In the United States it also sought Chapter 11 bankruptcy arrangements covering more than 100 of its 1,000-plus centres.

The moves were intended to ensure the group had breathing space with landlords while it discussed its exit strategy and rent reductions but were attacked for allowing the group to walk away from leases without recourse to the parent. Regus plc provided rental guarantees to 15% of IWG’s global network via guarantees to special purpose vehicles set up individually and separate to the parent.

These structures have not always made IWG a darling of landlords but the argument goes that it is not hidden and nobody signs a deal with IWG without understanding how it works.

A Regus GmbH logo beneath empty office space in the Squaire 'groundscraper' office complex in Frankfurt, Germamy, on Thursday, April 1, 2021. Deutsche Lufthansa AG moved its 840 staff out of the Squaire, Germany's largest office property, as part of a cost-cutting plan last December. Photographer: Alex Kraus/Bloomberg via Getty Images (Bloomberg via Getty Images)

A Regus office in Frankfurt, Germany in 2021. (Bloomberg via Getty Images)

Dixon has also moved the business further and further in the direction of management agreements and third-party arrangements where IWG is paid a fee for managing a centre rather than taking on the lease liability which is more capital-intensive.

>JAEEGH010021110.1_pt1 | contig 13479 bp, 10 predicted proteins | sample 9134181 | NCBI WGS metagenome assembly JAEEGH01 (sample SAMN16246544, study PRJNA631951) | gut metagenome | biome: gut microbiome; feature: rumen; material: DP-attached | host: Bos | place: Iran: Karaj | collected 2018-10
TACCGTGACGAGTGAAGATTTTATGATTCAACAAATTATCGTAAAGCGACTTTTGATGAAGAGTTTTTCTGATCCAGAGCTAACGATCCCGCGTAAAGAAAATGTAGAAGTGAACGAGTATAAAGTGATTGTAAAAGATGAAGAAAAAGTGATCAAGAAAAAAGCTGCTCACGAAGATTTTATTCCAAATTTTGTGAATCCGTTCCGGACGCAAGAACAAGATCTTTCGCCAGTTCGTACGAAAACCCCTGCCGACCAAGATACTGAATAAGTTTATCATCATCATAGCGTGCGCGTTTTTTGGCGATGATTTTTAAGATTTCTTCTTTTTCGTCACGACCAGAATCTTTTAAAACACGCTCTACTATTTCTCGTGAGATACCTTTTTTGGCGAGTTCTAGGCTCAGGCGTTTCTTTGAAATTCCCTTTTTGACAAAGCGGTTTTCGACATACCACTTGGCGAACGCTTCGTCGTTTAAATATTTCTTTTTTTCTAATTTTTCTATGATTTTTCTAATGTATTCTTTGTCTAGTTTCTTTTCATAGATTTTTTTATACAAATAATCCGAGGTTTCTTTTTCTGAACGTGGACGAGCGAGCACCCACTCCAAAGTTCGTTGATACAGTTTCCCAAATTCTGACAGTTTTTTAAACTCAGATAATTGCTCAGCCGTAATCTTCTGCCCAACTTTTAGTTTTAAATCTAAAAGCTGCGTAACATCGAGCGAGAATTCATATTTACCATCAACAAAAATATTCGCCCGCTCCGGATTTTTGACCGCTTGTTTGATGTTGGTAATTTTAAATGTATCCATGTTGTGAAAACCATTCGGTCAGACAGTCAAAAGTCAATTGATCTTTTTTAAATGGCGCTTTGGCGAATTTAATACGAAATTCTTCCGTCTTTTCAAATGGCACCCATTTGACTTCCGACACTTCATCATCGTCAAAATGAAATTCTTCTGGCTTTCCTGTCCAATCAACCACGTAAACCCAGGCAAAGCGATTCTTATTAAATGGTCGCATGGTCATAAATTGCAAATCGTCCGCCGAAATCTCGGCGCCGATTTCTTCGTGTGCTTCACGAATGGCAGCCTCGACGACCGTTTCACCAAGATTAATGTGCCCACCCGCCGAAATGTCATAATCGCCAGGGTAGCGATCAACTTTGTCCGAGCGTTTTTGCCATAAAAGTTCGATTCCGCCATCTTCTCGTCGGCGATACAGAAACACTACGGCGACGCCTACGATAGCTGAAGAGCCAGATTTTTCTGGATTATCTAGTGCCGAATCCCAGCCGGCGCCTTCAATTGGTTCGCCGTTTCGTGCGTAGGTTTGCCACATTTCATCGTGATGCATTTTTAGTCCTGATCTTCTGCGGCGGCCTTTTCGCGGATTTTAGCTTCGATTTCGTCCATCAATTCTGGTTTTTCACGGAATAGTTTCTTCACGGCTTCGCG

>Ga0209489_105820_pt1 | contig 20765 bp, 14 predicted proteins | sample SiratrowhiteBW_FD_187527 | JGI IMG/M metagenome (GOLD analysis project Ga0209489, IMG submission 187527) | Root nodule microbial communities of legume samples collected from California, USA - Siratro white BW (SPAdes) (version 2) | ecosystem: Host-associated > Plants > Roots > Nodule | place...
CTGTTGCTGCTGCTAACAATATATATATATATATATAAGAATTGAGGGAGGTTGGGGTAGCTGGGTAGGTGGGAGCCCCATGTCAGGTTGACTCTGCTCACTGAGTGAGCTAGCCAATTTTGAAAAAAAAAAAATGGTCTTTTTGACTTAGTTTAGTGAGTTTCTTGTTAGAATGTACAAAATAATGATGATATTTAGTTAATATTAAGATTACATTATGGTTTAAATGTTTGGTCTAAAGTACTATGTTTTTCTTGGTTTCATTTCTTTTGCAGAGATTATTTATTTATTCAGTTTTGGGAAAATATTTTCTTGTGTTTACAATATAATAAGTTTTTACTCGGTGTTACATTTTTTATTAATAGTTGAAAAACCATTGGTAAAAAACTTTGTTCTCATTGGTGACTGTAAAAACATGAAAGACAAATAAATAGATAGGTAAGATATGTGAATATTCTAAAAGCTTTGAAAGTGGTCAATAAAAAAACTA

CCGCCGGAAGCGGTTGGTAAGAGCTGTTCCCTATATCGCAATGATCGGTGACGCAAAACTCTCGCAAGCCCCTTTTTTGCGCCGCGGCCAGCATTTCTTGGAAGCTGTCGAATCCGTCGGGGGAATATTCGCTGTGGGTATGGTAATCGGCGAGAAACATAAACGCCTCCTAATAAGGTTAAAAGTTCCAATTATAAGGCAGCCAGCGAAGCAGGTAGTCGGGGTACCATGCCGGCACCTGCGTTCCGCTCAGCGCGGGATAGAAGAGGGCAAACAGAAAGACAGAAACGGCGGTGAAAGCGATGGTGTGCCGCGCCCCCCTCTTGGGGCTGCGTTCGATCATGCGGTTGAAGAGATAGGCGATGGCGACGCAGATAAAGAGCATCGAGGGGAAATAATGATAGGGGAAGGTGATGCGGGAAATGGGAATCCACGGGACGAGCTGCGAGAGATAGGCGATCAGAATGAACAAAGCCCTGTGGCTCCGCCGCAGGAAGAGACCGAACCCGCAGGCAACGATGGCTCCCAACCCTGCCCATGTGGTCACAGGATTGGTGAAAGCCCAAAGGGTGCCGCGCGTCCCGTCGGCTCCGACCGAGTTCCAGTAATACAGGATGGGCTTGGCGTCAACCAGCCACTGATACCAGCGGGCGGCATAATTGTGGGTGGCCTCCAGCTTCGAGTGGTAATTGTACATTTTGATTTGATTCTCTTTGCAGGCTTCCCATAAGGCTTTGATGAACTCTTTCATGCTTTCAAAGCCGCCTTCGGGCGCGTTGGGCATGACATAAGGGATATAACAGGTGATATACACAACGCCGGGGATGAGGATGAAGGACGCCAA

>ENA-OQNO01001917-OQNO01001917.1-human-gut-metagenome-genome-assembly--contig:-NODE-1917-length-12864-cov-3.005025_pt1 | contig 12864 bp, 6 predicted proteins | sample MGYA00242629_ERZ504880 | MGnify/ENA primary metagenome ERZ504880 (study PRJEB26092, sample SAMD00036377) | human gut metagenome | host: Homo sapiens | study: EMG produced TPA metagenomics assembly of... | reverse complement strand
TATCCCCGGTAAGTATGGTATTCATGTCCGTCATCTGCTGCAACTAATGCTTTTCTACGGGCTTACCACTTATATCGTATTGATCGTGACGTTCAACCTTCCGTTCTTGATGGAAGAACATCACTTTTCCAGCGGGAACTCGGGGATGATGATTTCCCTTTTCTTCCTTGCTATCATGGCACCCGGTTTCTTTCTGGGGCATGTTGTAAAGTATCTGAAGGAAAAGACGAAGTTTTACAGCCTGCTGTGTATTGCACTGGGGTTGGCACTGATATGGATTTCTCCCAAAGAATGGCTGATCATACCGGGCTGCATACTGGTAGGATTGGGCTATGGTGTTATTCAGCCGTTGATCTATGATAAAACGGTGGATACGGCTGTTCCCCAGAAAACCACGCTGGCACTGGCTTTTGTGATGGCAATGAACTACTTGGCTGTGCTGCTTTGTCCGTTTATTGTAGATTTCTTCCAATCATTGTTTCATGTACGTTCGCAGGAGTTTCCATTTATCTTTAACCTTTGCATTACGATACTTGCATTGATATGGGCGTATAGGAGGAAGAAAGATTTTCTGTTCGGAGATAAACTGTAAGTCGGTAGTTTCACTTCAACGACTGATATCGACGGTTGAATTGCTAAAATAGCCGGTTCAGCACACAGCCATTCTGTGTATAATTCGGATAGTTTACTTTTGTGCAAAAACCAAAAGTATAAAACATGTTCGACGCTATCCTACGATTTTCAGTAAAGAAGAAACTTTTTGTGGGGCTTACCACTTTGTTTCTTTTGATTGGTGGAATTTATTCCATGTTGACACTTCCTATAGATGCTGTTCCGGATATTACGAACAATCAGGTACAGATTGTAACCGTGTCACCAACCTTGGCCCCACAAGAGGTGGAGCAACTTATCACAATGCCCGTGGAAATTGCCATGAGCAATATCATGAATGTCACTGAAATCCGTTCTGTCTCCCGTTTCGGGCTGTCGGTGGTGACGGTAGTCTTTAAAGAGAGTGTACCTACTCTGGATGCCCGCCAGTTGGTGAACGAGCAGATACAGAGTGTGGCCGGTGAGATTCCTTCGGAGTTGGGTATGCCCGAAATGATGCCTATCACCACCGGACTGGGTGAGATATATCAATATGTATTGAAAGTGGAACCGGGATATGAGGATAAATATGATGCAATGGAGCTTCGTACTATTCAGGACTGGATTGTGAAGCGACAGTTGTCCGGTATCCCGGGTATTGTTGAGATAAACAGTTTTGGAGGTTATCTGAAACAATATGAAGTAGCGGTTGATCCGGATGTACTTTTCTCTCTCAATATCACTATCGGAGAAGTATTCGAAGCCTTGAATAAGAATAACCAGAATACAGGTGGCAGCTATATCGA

Since 2022 it has been refocusing the business on “capital light” management or franchise agreements with property owners and businesses, and in August said this is already feeding through to record revenue.

At a typically punchy investor call alongside its August results Dixon explained: “We are the bridge between the property industry who own properties and a new customer base that wants to use property in a new way. From a customer point-of-view demand is still strong.”

IWG has been the focus over the years of many reports that it will be taken private by major players such as Brookfield and Starwood Capital, but there has always been a seeming sticking point in Dixon’s belief that his company is being undervalued, particularly during the period that WeWork was being valued at upwards of $40 billion. For a review in 2018 on the different values being attributed to Regus and WeWork and the parties that were linked to a takeover of IWG click here.

Dixon has never been shy of discussing his headline-grabbing rival WeWork. In August Dixon said: “In terms of our friends at WeWork it is the same business but a different model and that is what is causing them a problem. The space is wrongly fitted out. We have taken over maybe 50 WeWorks and we have to refit them and go again. The performance here would be better if they reshape in some way. This is an anomaly from a massive investment made a few years ago. It is unravelling but it will normalise.”

It is by no means beyond the realms of probability that IWG will emerge as a takeover bidder for parts of WeWork, and it certainly says it is busy snaffling centres at present.

Monaco-based Dixon will know more than most how to make it work.